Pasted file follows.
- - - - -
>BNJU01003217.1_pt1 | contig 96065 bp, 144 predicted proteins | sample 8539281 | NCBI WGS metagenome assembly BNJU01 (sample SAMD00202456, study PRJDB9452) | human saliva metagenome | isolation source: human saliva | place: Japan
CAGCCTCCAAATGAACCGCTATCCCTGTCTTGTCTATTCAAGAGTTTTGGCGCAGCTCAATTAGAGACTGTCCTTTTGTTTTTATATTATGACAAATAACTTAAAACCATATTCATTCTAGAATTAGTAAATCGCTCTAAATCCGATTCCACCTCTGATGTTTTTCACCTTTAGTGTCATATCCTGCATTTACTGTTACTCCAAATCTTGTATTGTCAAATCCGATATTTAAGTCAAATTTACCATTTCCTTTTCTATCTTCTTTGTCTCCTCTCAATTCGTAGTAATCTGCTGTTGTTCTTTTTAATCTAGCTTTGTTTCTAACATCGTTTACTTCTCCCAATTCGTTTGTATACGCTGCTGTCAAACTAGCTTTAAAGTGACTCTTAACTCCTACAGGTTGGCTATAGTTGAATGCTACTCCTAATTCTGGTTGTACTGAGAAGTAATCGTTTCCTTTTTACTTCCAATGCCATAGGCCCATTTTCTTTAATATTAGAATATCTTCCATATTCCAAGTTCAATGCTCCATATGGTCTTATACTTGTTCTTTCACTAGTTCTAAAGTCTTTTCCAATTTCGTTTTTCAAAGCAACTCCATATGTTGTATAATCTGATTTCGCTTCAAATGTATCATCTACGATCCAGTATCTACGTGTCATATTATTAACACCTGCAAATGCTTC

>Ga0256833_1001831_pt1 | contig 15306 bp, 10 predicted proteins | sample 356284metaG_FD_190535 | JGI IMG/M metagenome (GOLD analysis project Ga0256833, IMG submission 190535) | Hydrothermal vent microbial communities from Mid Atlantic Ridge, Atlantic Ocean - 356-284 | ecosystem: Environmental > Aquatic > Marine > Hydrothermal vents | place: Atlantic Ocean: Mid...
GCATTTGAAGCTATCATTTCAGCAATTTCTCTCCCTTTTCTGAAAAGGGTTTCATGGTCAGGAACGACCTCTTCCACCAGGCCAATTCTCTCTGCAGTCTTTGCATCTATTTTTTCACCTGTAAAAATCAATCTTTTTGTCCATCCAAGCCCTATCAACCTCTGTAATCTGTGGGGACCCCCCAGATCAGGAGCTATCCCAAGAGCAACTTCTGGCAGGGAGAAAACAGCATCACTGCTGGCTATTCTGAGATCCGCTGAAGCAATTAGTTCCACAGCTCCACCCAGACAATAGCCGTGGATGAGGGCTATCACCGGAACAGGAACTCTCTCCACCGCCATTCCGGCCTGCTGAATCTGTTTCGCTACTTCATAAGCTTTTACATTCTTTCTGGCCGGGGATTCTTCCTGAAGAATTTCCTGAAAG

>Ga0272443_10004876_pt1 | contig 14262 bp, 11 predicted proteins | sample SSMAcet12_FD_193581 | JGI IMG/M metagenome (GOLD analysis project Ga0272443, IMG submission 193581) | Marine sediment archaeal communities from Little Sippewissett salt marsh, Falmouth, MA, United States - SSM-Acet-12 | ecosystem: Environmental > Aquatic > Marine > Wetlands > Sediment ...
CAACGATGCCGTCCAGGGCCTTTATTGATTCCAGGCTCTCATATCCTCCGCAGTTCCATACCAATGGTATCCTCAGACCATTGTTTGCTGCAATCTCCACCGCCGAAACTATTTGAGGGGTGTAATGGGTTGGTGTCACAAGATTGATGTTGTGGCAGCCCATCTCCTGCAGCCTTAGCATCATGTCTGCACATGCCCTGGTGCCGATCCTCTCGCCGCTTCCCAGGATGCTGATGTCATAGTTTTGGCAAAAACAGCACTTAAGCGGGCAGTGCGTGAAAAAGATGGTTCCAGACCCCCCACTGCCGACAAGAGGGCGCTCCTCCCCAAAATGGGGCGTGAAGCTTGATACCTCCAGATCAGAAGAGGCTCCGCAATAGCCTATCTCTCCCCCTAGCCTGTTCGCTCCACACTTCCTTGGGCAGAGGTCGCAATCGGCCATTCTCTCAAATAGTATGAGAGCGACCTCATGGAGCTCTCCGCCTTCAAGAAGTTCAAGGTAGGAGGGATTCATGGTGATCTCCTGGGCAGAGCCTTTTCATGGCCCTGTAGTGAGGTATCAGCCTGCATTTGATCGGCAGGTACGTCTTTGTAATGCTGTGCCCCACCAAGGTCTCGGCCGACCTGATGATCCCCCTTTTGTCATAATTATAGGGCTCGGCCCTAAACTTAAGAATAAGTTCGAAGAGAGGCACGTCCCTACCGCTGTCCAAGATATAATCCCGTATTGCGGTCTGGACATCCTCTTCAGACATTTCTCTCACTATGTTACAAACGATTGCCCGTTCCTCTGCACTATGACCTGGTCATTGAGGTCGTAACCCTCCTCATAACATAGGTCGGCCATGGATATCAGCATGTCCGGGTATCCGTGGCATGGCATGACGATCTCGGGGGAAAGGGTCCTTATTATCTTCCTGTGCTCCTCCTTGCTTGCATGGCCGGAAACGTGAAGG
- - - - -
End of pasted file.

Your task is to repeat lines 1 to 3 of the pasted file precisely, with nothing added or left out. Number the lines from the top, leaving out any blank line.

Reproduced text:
>BNJU01003217.1_pt1 | contig 96065 bp, 144 predicted proteins | sample 8539281 | NCBI WGS metagenome assembly BNJU01 (sample SAMD00202456, study PRJDB9452) | human saliva metagenome | isolation source: human saliva | place: Japan
CAGCCTCCAAATGAACCGCTATCCCTGTCTTGTCTATTCAAGAGTTTTGGCGCAGCTCAATTAGAGACTGTCCTTTTGTTTTTATATTATGACAAATAACTTAAAACCATATTCATTCTAGAATTAGTAAATCGCTCTAAATCCGATTCCACCTCTGATGTTTTTCACCTTTAGTGTCATATCCTGCATTTACTGTTACTCCAAATCTTGTATTGTCAAATCCGATATTTAAGTCAAATTTACCATTTCCTTTTCTATCTTCTTTGTCTCCTCTCAATTCGTAGTAATCTGCTGTTGTTCTTTTTAATCTAGCTTTGTTTCTAACATCGTTTACTTCTCCCAATTCGTTTGTATACGCTGCTGTCAAACTAGCTTTAAAGTGACTCTTAACTCCTACAGGTTGGCTATAGTTGAATGCTACTCCTAATTCTGGTTGTACTGAGAAGTAATCGTTTCCTTTTTACTTCCAATGCCATAGGCCCATTTTCTTTAATATTAGAATATCTTCCATATTCCAAGTTCAATGCTCCATATGGTCTTATACTTGTTCTTTCACTAGTTCTAAAGTCTTTTCCAATTTCGTTTTTCAAAGCAACTCCATATGTTGTATAATCTGATTTCGCTTCAAATGTATCATCTACGATCCAGTATCTACGTGTCATATTATTAACACCTGCAAATGCTTC

>Ga0256833_1001831_pt1 | contig 15306 bp, 10 predicted proteins | sample 356284metaG_FD_190535 | JGI IMG/M metagenome (GOLD analysis project Ga0256833, IMG submission 190535) | Hydrothermal vent microbial communities from Mid Atlantic Ridge, Atlantic Ocean - 356-284 | ecosystem: Environmental > Aquatic > Marine > Hydrothermal vents | place: Atlantic Ocean: Mid...